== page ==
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FDA Approves First-in-Class Integrase Inhibitor for Treatment-Resistant HIV-1


WHITEHOUSE STATION, N.J. -- The FDA has approved raltegravir (Isentress) as part of a combination regiment for treatment for multi-resistant HIV-1 infection in adults, according to an announcement from Merck.

WHITEHOUSE STATION, N.J., Oct. 15 -- The FDA has approved raltegravir (Isentress) as part of a combination regimen for treatment for multiresistant HIV-1 infection in adults, according to an announcement from Merck.

The company said the approval emerged from analyses of plasma HIV-1 RNA levels up through 24 weeks in two controlled studies of raltegravir (400 mg tablet bid) plus optimized background therapy. It is the first drug approved in a new class of antiretroviral agents called integrase inhibitors.

The drug works by inhibiting the insertion of HIV DNA into human DNA via the integrase enzyme, which blocks the ability of the virus to replicate and infect new cells.

The studies were conducted in clinically advanced patients with virus resistant to agents three antiretroviral classes (nucleoside reverse transcriptase inhibitors, non-nucleoside reverse transcriptase inhibitors, and protease inhibitors). In those studies, patients randomized to raltegravir plus optimized background therapy achieved significant reductions in HIV RNA viral load and increased CD4 cell counts compared with placebo plus optimal therapy.

The company said, however, that the safety and efficacy of raltegravir has not been establshied in treatement-nave patients, nor are there data demonstrating an effect on clinical progression of HIV-1 infection.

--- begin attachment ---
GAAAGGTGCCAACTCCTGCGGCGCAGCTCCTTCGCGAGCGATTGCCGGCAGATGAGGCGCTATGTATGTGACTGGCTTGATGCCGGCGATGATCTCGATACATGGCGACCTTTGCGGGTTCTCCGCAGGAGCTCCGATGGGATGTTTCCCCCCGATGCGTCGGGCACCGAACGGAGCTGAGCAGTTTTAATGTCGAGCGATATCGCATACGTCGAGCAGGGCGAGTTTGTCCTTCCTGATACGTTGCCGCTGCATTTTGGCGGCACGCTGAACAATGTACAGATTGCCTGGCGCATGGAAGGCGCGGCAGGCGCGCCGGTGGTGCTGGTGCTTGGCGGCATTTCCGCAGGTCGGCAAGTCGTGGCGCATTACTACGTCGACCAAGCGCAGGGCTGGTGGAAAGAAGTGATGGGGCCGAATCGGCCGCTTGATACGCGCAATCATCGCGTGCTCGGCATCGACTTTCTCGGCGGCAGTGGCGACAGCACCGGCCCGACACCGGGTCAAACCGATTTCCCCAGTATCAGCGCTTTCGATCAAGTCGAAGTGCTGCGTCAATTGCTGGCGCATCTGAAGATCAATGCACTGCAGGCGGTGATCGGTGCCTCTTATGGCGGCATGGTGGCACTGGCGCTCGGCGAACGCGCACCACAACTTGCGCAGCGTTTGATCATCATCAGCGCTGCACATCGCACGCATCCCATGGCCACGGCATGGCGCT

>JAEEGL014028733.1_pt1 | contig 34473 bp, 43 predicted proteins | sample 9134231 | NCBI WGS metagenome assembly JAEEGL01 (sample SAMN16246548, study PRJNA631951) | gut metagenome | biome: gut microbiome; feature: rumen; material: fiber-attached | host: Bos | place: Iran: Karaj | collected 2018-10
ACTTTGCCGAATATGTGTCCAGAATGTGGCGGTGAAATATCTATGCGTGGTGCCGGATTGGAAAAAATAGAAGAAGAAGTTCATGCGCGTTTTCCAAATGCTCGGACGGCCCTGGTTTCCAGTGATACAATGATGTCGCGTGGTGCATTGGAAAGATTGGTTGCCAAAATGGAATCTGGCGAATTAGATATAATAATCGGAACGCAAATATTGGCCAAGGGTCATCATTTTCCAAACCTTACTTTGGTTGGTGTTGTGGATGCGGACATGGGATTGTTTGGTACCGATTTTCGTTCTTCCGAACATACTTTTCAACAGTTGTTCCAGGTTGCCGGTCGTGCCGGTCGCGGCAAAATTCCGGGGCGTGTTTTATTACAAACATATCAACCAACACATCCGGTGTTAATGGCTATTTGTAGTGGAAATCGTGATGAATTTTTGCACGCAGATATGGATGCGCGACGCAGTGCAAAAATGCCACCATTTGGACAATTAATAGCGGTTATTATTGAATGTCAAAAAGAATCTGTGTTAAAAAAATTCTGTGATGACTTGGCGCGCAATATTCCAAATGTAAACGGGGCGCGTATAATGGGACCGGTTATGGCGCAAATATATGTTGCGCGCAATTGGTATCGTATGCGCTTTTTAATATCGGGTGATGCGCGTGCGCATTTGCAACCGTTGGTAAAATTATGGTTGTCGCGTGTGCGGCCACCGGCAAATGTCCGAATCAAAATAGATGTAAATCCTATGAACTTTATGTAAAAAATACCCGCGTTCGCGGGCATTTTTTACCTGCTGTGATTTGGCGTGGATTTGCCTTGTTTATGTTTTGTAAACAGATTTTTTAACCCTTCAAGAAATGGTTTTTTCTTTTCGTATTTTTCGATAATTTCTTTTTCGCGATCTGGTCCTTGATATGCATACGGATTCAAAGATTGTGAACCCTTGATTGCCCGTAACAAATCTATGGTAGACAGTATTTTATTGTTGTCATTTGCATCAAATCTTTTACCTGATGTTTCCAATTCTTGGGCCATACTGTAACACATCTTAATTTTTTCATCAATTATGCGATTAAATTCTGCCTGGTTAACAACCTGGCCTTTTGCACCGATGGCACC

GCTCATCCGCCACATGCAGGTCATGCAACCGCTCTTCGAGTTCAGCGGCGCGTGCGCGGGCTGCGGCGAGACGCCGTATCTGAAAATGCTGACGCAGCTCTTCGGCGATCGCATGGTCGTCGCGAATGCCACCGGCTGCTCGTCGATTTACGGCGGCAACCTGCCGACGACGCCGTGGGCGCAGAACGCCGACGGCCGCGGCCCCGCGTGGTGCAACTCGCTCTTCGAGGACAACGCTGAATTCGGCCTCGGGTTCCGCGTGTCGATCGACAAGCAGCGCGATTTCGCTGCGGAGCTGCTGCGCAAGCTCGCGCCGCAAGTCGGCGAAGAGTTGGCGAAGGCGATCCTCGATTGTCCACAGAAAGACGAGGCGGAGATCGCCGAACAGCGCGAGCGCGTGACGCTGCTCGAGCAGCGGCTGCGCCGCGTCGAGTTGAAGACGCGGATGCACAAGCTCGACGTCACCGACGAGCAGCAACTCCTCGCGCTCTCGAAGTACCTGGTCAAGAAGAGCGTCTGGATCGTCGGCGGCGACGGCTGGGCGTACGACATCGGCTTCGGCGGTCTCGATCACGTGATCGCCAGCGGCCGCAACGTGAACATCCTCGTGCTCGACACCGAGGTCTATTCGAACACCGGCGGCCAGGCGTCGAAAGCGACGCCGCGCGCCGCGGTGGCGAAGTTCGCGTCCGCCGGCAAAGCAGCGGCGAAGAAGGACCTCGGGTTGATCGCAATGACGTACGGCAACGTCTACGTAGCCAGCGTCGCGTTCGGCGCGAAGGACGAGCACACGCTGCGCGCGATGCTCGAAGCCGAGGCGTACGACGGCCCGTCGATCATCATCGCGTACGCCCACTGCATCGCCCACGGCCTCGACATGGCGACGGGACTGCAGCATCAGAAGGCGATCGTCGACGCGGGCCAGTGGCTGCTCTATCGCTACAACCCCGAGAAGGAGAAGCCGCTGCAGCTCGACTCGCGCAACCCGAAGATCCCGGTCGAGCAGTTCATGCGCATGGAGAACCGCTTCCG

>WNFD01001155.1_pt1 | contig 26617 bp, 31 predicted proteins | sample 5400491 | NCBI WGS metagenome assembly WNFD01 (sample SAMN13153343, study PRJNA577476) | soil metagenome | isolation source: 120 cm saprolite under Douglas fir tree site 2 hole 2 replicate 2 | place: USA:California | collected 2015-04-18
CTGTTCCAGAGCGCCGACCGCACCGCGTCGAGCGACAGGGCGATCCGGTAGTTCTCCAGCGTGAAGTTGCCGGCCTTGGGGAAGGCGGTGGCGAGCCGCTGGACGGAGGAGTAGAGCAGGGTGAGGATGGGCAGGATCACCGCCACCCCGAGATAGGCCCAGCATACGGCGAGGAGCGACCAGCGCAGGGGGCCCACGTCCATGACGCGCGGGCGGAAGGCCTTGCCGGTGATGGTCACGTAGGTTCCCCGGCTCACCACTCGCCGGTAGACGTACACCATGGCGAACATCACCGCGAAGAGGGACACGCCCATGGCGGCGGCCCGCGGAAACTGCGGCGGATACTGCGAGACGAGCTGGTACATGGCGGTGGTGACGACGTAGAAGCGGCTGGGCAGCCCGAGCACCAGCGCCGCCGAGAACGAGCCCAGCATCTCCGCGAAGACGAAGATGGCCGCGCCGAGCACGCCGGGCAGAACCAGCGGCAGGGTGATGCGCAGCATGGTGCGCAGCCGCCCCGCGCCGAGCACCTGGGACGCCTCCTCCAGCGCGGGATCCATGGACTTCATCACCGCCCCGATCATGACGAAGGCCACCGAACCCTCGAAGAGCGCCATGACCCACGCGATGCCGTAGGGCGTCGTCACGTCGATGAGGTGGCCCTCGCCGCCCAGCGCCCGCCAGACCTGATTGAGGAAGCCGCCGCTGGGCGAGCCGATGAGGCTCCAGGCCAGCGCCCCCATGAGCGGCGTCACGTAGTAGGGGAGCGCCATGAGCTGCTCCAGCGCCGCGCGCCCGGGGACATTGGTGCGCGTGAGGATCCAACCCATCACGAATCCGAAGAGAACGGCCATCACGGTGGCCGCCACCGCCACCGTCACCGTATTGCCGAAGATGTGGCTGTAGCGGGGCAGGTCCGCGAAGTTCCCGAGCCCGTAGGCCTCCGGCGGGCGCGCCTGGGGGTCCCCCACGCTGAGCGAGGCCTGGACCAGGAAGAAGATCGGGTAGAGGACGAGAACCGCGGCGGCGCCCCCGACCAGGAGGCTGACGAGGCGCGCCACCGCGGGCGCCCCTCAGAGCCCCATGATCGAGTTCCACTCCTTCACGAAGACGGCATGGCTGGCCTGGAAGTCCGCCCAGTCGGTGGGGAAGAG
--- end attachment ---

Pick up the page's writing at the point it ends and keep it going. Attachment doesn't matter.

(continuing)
Joseph J. Eron, Jr., M.D., of the University of North Carolina in Chapel Hill, who was an investigator for the company-sponsored trials, called the approval a "significant milestone in the history of HIV/AIDS therapy because we now have a drug that's potent against another key enzyme essential for viral replication."

Dr. Eron said, however, that it was important to recognize that the drug should not be used as monotherapy, but must always be used in combination with other active agents.

The most commonly reported adverse experiences were diarrhea, nausea, headache, and fever.

Additionally, creatine kinase elevations were observed in patients who received raltegravir and both myopathy and rhabdomyolysis have been reported, although the relationship of raltegravir to these events is not known. The company said the drug should be used with caution in patients at increased risk of myopathy or rhabdomyolysis, such as patients receiving concomitant medication known to cause these conditions.

(See: ICAAC: Integrase Inhibitor Effective for HIV Patients with Multi-drug Resistant Disease)

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